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If a javascript function is declared anonymously is there any way to override it or portions of it?

I am attempting to stop google.com's instant search from hijacking the up and down arrow keys to move through your search rankings. I have identified what I believe is the problematic section of code. Keycodes 38 and 40 are for the down and up keys.

if (b == 40) aa(f);
else if (b == 38) aa(j);
else if (b == 37 || b == 39) if (!ca(b == 39)) return f;
a.preventDefault && a.preventDefault();
return a.returnValue = j

The problem is that this is part of a function called Sb = function (a) {} that lies inside of about a three thousand line anonymous function. There is a similar question posted on SO here that the author ended up working out in a hacky way that doesn't apply to me. I realize I can turn off instant search, but I like it, I just can't stand that my arrow keys don't work anymore.

SOLUTION:

I ended up writing a chrome extension to revert up/down arrow key functionality to scrolling. I used the following code. Thank you to Raze and Mofle.

if (event.keyCode == 40 || event.keyCode == 38)  {
    event.cancelBubble = true;
    event.stopPropagation();            
    return false;
}
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How is it attached? Link? –  meder Nov 17 '10 at 3:32
    
What exactly is the current behavior? and which is the desired one? could you link to an example?? –  jcane86 Apr 28 '11 at 4:02
    
@jcane86 - basically google instant search overrides the up and down arrow key presses. These typically scroll the page. Instead google has chosen to make these arrows jump down the results list. I don't use a mouse, so quickly scanning the page by pressing the down arrow works best. Now I have to press the down arrow eight times just to see the results on the bottom of the screen. –  mrtsherman Apr 28 '11 at 14:02
    
why can't you use pageup/pagedown to get desired behavior, instead of overriding arrow key event listeners? –  ampersand May 2 '11 at 17:29
1  
@ampersand - because page up/page down is jerky. I like to tap the arrow key and scan with my eyes. If you google the problem you will find that lots of people dislike the new behavior. –  mrtsherman May 2 '11 at 17:40

4 Answers 4

up vote 3 down vote accepted
+75

You can't override an anonymous function inside another anonymous function. You can't change portions of any existing function, you'll have to create a new function and attach it where required, though you could get the source of a function, manipulate it and create a new function out of the source.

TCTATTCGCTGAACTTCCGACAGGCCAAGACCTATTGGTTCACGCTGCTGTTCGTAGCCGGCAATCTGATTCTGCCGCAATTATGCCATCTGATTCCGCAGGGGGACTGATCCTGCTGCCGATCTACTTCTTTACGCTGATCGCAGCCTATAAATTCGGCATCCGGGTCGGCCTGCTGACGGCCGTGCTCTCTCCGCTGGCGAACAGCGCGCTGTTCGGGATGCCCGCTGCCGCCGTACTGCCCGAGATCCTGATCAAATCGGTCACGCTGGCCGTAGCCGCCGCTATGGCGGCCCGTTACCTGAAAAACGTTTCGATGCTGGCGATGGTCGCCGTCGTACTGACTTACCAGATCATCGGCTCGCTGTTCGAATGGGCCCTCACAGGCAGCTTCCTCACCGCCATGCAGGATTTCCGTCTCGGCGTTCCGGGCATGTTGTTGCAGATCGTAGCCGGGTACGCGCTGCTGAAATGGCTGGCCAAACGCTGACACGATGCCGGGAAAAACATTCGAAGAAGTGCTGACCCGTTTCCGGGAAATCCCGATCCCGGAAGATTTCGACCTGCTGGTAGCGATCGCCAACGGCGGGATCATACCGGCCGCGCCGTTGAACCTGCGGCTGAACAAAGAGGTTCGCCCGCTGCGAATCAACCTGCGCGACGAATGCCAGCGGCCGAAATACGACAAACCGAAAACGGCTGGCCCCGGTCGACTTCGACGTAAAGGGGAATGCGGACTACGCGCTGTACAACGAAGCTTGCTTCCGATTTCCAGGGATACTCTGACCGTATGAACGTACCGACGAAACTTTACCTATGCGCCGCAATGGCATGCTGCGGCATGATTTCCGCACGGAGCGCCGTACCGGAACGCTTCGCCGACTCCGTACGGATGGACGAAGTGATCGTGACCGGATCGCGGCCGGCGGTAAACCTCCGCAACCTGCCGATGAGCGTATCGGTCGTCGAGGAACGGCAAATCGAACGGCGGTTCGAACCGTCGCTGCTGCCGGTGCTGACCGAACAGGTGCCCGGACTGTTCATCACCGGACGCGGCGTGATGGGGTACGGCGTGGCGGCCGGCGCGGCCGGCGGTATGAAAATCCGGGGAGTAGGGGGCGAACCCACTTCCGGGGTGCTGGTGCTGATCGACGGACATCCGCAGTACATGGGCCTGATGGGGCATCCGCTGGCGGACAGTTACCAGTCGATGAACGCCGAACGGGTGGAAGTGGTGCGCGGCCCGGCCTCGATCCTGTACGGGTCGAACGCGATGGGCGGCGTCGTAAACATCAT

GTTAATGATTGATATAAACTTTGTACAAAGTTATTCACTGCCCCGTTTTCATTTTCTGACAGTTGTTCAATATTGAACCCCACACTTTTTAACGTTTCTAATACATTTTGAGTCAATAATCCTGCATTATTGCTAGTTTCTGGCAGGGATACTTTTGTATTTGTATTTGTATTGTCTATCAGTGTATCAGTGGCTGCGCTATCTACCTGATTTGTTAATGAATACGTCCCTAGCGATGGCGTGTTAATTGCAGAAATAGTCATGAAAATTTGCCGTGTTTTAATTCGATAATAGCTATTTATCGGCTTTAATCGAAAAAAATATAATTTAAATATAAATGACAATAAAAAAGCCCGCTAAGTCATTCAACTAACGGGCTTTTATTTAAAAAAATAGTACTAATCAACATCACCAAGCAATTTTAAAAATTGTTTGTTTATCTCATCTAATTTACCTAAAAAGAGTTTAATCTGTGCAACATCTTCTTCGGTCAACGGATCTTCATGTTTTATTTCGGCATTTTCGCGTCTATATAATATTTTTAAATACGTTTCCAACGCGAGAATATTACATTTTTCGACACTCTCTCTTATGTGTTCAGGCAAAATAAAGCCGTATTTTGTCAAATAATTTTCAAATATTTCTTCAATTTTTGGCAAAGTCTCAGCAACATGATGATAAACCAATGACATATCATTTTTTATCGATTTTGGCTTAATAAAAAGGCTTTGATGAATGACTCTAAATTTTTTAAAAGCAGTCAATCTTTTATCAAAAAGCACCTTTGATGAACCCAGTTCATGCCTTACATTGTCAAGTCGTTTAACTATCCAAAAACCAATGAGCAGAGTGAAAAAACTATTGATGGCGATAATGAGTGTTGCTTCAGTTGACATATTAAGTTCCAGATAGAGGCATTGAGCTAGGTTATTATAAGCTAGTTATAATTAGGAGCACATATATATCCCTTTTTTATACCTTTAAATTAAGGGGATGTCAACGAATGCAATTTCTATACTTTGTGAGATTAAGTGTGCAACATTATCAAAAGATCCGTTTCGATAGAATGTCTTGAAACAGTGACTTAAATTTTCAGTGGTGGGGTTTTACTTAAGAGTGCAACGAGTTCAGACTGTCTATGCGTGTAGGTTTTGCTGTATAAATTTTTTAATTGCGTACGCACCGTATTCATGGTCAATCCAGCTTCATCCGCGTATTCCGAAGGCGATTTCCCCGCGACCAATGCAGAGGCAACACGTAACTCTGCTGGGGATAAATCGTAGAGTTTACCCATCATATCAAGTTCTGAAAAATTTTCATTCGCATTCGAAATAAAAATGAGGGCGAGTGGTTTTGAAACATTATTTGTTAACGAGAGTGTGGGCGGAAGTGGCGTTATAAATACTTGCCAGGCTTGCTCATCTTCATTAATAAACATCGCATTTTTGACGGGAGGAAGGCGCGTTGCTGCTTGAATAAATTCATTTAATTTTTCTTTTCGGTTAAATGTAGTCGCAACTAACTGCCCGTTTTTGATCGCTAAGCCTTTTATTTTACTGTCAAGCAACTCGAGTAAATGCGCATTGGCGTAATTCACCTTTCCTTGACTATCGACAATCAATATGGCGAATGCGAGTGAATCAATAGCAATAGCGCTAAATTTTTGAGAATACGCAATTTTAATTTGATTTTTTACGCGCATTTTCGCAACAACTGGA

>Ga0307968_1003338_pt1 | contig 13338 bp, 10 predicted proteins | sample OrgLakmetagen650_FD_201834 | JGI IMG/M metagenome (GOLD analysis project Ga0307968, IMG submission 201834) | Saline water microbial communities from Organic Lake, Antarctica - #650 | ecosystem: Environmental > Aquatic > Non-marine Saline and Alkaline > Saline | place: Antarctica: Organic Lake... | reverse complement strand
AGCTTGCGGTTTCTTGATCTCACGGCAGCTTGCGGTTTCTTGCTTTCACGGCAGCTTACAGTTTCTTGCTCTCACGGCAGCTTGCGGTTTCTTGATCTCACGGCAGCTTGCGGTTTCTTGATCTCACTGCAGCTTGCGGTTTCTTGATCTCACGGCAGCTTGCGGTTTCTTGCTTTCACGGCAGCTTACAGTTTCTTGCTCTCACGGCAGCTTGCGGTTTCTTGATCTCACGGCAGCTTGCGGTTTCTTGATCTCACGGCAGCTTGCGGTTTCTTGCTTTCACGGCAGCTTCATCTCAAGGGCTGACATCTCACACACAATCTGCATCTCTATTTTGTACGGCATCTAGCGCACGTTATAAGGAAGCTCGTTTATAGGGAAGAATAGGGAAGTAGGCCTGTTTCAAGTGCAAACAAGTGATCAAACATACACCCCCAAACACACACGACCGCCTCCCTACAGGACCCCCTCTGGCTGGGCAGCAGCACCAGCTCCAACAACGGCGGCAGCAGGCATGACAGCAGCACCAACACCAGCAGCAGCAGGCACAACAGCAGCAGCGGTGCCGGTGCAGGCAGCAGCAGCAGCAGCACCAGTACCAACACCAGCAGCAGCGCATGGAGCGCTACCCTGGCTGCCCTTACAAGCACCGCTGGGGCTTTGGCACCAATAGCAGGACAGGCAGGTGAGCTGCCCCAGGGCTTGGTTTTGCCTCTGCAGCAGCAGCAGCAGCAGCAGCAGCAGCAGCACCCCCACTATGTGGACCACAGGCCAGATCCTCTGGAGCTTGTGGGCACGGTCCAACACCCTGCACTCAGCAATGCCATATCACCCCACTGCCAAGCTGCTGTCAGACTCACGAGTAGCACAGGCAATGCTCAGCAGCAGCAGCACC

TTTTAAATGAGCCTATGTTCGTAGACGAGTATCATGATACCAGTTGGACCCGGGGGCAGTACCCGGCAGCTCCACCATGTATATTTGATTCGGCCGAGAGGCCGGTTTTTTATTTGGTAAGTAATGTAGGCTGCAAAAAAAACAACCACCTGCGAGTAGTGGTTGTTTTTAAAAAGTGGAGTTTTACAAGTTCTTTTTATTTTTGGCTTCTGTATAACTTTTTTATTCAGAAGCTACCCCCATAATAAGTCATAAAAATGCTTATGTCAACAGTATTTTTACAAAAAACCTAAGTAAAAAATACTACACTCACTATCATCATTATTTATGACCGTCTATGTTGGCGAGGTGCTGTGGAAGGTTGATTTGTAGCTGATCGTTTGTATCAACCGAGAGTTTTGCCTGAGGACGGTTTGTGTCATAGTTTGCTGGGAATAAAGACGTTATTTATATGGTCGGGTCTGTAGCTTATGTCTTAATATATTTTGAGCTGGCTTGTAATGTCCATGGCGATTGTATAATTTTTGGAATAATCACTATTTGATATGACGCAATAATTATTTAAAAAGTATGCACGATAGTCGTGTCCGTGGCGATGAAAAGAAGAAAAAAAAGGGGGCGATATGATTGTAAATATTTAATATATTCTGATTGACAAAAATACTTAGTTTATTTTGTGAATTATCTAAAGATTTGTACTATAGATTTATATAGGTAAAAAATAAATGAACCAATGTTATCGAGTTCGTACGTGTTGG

I have two suggestions for this problem here, which doesn't involve redefining the functions.

  1. Add an event listener for the input text box at the capture phase, and cancel the event if keyCode is UP or DOWN
  2. Create an overlayed text box where you actually enter text, and pass on all events except UP key and DOWN key to the actual text box underneath.
share|improve this answer
    
@Raze - I will try these out Raze. Great ideas. –  mrtsherman Apr 28 '11 at 14:03
    
And please do update on whether it worked or not @mrtsherman –  Raze Apr 29 '11 at 5:41
    
How come you didn't get my full 150 bounty? I marked you as the right answer. –  mrtsherman May 5 '11 at 17:14
    
I don't know. Gotta ask the admins. –  Raze May 5 '11 at 17:22
    
Got this from the FAQ: "If you do not award your bounty within 7 days, the highest voted answer created after the bounty started with at least 2 upvotes will be awarded half the bounty amount." –  Raze May 5 '11 at 17:26

You can easily do that by capturing arrow key events and preventing them from bubbling.

window.addEventListener('keydown', function(e) {
    e.stopPropagation();
}, true);

Tested and works on google.com

share|improve this answer
    
event.cancelBubble = true; event.stopPropagation(); I sorted it out based on Raze's feedback. –  mrtsherman May 5 '11 at 19:58
    
cancelBubble is IE only and depricated. So in your case, it's not needed. –  Sindre Sorhus May 23 '11 at 22:53

Remove all event listeners from the element by replacing it with a clone of itself (node.parentNode.replaceChild(node.cloneNode(true), node)) and then apply a manually modified version of Google's JavaScript code (document.documentElement.appendChild(document.createElement("script")).src="location of your modified script").

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Thank-you for the idea, but as google modifies their js I don't want to have to constantly update my manually modified version. –  mrtsherman May 4 '11 at 19:06

Try using a hard core replace before the function is executed.

document.body.innerHTML = document.body.innerHTML.replace(/if (b == 40) aa(f);/,'').replace(/else if (b == 38) aa(j);/,'').replace(/else if (b == 37 || b == 39) if (/a.preventDefault && a.preventDefault();/,'').replace(/return a.returnValue = j/,'')

Probably it will work

share|improve this answer
    
Good idea, but I do not think that this will work. The javascipt is in a js file and not in the body. –  mrtsherman May 4 '11 at 19:12
    
if that's the case. My answer is not an answer to this thing... –  brunoais Jun 14 '11 at 13:08

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